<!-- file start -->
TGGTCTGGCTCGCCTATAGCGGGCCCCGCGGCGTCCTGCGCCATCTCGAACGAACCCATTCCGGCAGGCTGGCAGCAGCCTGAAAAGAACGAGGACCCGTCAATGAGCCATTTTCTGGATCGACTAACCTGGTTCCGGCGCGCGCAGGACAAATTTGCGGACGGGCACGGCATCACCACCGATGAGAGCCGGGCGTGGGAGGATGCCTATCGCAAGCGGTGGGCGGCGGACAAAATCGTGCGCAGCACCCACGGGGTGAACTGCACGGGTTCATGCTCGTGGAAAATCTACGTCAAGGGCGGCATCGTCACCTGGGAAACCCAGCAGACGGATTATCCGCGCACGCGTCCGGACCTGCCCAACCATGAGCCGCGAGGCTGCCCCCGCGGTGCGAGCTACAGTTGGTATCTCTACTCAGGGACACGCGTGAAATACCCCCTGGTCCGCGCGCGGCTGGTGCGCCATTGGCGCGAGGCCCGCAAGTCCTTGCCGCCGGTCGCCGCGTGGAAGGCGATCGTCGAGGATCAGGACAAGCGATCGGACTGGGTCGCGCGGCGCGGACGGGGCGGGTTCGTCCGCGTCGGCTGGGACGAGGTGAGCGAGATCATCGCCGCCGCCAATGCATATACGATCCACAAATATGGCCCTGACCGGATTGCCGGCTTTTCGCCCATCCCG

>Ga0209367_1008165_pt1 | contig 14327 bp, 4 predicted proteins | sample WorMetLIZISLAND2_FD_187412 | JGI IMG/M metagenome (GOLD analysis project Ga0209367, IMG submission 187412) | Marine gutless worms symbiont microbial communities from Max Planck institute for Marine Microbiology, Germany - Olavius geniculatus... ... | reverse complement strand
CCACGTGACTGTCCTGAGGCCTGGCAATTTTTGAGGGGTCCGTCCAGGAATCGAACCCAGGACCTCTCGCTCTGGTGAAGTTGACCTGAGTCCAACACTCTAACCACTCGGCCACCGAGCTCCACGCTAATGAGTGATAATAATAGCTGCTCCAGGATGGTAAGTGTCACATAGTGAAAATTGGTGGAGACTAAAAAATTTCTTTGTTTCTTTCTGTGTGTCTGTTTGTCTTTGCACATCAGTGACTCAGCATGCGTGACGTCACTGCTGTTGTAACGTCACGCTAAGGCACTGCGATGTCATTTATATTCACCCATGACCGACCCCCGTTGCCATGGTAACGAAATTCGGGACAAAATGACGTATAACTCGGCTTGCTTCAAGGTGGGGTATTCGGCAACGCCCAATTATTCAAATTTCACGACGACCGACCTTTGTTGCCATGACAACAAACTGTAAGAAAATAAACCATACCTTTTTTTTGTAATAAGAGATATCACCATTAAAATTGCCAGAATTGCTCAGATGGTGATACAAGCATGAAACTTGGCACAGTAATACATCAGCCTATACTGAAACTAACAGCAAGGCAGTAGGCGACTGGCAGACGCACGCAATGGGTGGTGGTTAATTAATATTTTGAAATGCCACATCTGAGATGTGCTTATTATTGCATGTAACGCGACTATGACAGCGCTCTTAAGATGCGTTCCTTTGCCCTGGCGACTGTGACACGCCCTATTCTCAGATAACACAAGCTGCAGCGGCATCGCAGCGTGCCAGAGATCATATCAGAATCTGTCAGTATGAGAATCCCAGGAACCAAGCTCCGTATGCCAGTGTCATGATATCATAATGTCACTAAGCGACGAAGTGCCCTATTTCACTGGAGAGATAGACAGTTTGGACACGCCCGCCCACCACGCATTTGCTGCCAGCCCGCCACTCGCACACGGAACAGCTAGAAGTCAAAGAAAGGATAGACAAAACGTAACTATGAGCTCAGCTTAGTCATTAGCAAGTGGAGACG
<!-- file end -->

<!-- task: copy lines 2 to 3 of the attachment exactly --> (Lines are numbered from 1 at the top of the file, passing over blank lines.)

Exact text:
>Ga0209367_1008165_pt1 | contig 14327 bp, 4 predicted proteins | sample WorMetLIZISLAND2_FD_187412 | JGI IMG/M metagenome (GOLD analysis project Ga0209367, IMG submission 187412) | Marine gutless worms symbiont microbial communities from Max Planck institute for Marine Microbiology, Germany - Olavius geniculatus... ... | reverse complement strand
CCACGTGACTGTCCTGAGGCCTGGCAATTTTTGAGGGGTCCGTCCAGGAATCGAACCCAGGACCTCTCGCTCTGGTGAAGTTGACCTGAGTCCAACACTCTAACCACTCGGCCACCGAGCTCCACGCTAATGAGTGATAATAATAGCTGCTCCAGGATGGTAAGTGTCACATAGTGAAAATTGGTGGAGACTAAAAAATTTCTTTGTTTCTTTCTGTGTGTCTGTTTGTCTTTGCACATCAGTGACTCAGCATGCGTGACGTCACTGCTGTTGTAACGTCACGCTAAGGCACTGCGATGTCATTTATATTCACCCATGACCGACCCCCGTTGCCATGGTAACGAAATTCGGGACAAAATGACGTATAACTCGGCTTGCTTCAAGGTGGGGTATTCGGCAACGCCCAATTATTCAAATTTCACGACGACCGACCTTTGTTGCCATGACAACAAACTGTAAGAAAATAAACCATACCTTTTTTTTGTAATAAGAGATATCACCATTAAAATTGCCAGAATTGCTCAGATGGTGATACAAGCATGAAACTTGGCACAGTAATACATCAGCCTATACTGAAACTAACAGCAAGGCAGTAGGCGACTGGCAGACGCACGCAATGGGTGGTGGTTAATTAATATTTTGAAATGCCACATCTGAGATGTGCTTATTATTGCATGTAACGCGACTATGACAGCGCTCTTAAGATGCGTTCCTTTGCCCTGGCGACTGTGACACGCCCTATTCTCAGATAACACAAGCTGCAGCGGCATCGCAGCGTGCCAGAGATCATATCAGAATCTGTCAGTATGAGAATCCCAGGAACCAAGCTCCGTATGCCAGTGTCATGATATCATAATGTCACTAAGCGACGAAGTGCCCTATTTCACTGGAGAGATAGACAGTTTGGACACGCCCGCCCACCACGCATTTGCTGCCAGCCCGCCACTCGCACACGGAACAGCTAGAAGTCAAAGAAAGGATAGACAAAACGTAACTATGAGCTCAGCTTAGTCATTAGCAAGTGGAGACG